Now On View | 11am – 5pm | Sat – Sun | Free
Visit our introduction gallery space at 12 Fulton Street beginning Dec 4, 2021 to experience newly reconfigured return of the popular exhibit Millions. Last on view prior to the pandemic, it is one of the first exhibitions to examine, side-by-side, the dichotomy between First Class and Third Class passengers aboard ocean liners in the early 20th century.
Admission is free, and advanced timed tickets can be reserved below. Your Museum Galleries At 12 Fulton ticket includes access to all current exhibitions on view at the Seaport Museum. Tickets to tour historic ships are available separately.
Please note that in accordance with the expansion of NYC Emergency Executive Order 225, people over age 12 will be required to show proof they are fully vaccinated to enter the exhibition space, and proof of at least one COVID-19 vaccination dose will be required to enter the exhibition space for all guests ages 5 and older, who are to be accompanied by a fully vaccinated adult. Proof of vaccination can be provided in the form of a physical immunization card, NY Excelsior Pass app, or the NYC COVID Safe app when you check in at the reception desk at 12 Fulton Street.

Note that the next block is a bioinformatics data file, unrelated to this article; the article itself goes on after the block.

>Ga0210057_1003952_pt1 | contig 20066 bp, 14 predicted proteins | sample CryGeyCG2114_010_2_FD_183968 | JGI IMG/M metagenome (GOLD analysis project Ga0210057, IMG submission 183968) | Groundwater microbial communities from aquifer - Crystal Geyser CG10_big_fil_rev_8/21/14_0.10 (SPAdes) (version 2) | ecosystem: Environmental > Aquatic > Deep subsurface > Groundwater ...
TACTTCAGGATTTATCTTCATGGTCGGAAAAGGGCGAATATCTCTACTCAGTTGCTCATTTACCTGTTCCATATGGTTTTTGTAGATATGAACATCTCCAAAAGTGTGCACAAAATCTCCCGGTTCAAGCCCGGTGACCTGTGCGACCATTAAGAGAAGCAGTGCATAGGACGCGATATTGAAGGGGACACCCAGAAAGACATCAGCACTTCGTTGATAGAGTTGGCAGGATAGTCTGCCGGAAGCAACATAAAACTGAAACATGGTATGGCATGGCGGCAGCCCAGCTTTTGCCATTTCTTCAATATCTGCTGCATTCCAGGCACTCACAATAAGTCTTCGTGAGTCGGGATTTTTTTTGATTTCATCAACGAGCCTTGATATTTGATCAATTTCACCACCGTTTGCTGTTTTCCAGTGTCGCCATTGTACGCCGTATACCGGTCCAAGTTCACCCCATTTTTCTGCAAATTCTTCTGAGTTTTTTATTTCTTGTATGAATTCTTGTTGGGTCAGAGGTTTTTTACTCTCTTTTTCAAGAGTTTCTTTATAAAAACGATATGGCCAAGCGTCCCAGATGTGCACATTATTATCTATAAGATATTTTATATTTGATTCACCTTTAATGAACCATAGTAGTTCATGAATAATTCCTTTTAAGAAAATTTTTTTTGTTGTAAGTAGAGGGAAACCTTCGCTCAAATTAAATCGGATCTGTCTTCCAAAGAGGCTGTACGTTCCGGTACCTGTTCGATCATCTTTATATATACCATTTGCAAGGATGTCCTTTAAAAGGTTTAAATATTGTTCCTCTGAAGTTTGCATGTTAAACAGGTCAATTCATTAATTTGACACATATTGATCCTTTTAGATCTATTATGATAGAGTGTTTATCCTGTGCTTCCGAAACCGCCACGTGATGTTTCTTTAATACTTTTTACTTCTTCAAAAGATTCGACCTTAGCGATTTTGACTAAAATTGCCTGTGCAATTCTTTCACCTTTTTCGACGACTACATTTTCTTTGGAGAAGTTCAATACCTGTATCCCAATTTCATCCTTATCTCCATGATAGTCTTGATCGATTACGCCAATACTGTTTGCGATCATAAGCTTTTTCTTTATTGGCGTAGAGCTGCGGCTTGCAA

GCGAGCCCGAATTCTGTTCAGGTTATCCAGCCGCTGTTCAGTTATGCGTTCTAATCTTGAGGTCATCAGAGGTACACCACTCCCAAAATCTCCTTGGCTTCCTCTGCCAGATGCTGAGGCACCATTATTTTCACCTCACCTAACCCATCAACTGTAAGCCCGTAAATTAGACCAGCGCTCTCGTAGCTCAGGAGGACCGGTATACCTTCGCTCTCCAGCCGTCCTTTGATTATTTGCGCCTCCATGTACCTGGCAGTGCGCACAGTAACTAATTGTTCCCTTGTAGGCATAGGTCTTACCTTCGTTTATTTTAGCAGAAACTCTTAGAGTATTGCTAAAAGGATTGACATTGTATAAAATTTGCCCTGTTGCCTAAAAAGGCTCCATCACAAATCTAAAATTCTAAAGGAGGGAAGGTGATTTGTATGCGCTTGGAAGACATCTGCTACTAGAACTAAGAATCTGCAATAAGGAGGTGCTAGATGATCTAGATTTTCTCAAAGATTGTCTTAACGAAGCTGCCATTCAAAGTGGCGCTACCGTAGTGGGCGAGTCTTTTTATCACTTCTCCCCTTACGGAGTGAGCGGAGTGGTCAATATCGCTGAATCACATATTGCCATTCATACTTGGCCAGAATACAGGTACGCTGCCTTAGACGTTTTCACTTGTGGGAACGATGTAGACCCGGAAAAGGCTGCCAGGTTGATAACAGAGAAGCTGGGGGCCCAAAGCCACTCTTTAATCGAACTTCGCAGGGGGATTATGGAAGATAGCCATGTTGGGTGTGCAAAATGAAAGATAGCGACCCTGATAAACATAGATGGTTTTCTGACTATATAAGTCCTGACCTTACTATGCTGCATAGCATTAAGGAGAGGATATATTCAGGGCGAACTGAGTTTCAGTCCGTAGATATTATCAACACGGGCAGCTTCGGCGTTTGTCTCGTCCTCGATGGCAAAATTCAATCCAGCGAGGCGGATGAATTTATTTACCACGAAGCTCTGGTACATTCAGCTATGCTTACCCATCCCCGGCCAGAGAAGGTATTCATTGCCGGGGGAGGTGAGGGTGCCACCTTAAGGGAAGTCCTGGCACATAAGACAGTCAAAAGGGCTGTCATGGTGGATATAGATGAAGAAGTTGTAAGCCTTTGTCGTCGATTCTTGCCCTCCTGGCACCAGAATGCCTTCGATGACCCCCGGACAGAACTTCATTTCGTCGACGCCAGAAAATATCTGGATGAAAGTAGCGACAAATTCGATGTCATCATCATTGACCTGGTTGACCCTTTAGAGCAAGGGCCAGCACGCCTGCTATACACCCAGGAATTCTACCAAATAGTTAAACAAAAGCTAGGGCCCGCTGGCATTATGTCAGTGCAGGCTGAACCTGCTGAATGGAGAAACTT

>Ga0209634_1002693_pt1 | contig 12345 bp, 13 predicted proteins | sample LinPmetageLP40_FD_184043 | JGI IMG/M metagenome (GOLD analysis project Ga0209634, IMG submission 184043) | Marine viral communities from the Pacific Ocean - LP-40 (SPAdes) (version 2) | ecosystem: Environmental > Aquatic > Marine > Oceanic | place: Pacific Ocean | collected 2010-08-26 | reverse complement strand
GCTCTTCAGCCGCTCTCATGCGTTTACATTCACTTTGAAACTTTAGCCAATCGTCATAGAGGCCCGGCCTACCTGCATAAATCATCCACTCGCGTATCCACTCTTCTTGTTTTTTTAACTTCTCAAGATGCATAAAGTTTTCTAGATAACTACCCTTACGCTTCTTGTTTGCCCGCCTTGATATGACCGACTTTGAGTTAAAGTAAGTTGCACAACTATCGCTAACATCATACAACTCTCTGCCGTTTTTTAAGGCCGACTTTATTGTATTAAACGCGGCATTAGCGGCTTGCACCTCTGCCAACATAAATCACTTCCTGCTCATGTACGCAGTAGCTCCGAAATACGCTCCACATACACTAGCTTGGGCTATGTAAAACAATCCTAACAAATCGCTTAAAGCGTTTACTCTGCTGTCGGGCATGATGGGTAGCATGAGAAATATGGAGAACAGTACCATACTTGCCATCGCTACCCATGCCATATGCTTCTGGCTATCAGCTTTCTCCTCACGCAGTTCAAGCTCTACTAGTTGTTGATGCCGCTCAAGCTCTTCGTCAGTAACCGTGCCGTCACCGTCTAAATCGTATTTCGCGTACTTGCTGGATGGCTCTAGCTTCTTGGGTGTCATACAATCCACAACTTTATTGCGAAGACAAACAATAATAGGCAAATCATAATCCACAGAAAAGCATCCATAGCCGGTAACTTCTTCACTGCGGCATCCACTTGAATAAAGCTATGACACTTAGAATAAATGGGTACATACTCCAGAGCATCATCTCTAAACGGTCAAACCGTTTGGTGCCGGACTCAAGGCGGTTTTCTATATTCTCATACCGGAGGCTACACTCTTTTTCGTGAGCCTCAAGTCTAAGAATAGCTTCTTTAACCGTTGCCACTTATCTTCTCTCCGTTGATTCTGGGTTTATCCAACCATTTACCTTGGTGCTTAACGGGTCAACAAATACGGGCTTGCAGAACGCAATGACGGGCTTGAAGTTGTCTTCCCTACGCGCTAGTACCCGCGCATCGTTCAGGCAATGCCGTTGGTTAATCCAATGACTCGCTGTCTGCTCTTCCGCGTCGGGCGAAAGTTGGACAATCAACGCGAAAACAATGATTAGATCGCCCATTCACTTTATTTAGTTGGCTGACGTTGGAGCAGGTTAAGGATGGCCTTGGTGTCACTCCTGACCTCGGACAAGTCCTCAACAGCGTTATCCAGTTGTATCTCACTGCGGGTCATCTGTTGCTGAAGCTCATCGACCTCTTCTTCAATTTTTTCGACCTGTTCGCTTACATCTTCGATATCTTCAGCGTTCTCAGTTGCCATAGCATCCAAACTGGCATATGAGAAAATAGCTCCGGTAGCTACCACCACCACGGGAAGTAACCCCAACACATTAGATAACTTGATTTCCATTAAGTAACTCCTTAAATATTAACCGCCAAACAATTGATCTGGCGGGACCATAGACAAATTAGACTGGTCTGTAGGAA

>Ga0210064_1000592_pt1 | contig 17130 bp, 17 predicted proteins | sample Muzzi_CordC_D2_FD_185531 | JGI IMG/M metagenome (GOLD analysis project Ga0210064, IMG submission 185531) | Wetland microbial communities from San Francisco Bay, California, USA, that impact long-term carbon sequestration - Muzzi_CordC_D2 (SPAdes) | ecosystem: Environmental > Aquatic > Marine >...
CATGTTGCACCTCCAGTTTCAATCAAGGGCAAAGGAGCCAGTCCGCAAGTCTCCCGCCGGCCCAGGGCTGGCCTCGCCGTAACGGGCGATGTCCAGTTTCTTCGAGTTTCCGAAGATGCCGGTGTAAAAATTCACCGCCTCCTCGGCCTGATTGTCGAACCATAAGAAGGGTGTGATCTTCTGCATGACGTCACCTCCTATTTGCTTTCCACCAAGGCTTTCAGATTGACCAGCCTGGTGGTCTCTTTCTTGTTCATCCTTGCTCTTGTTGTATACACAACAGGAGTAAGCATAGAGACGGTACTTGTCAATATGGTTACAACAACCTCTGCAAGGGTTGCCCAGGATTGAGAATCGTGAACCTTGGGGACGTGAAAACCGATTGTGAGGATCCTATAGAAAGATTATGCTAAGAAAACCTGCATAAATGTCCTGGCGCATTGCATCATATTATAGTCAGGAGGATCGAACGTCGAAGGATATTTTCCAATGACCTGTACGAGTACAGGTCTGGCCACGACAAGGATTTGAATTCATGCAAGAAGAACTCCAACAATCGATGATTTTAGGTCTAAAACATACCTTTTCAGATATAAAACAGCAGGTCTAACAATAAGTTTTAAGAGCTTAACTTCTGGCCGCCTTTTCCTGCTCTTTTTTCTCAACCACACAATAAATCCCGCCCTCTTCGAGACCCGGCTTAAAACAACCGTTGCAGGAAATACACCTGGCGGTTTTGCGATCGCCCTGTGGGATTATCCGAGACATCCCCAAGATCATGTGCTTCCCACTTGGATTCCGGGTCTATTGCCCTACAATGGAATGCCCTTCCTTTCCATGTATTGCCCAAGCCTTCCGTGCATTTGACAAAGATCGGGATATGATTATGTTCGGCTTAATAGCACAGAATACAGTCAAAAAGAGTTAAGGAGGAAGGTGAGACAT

Beginning January 29, 2022, children ages 5 to 11 must also show proof of full vaccination to enter the exhibition space.
Additionally, in accordance with current Federal and New York State COVID-19 guidance, masks are required at all times throughout the Seaport Museum campus. Face coverings are required for employees, and increased cleaning protocols are also in place. Current COVID-19 protocols can be found at seaportmuseum.org/covid-19-updates.
About the Exhibition
Millions: Migrants and Millionaires aboard the Great Liners, 1900–1914 is one of the first exhibitions to examine, side-by-side, the dichotomy between First Class and Third Class passengers aboard ocean liners in the early 20th century.
This exhibition features both original and reproduced artifacts from the South Street Seaport Museum’s permanent collection including ocean liner memorabilia and ephemera, ceramics, and luggage trunks from both immigrants and First Class passengers.
The exhibition will familiarize viewers with passenger life aboard ocean liners, the defining differences between travel for wealthy Americans in First Class and future Americans immigrating to the United States in Third Class.
The exhibition was curated by William Roka, former Seaport Museum Historian, and Michelle Kennedy, Collections and Curatorial Assistant, at the Seaport Museum. Exhibition design and art direction by Rob Wilson and Christine Picone of Bowne & Co., the Museum’s historic letterpress shop.
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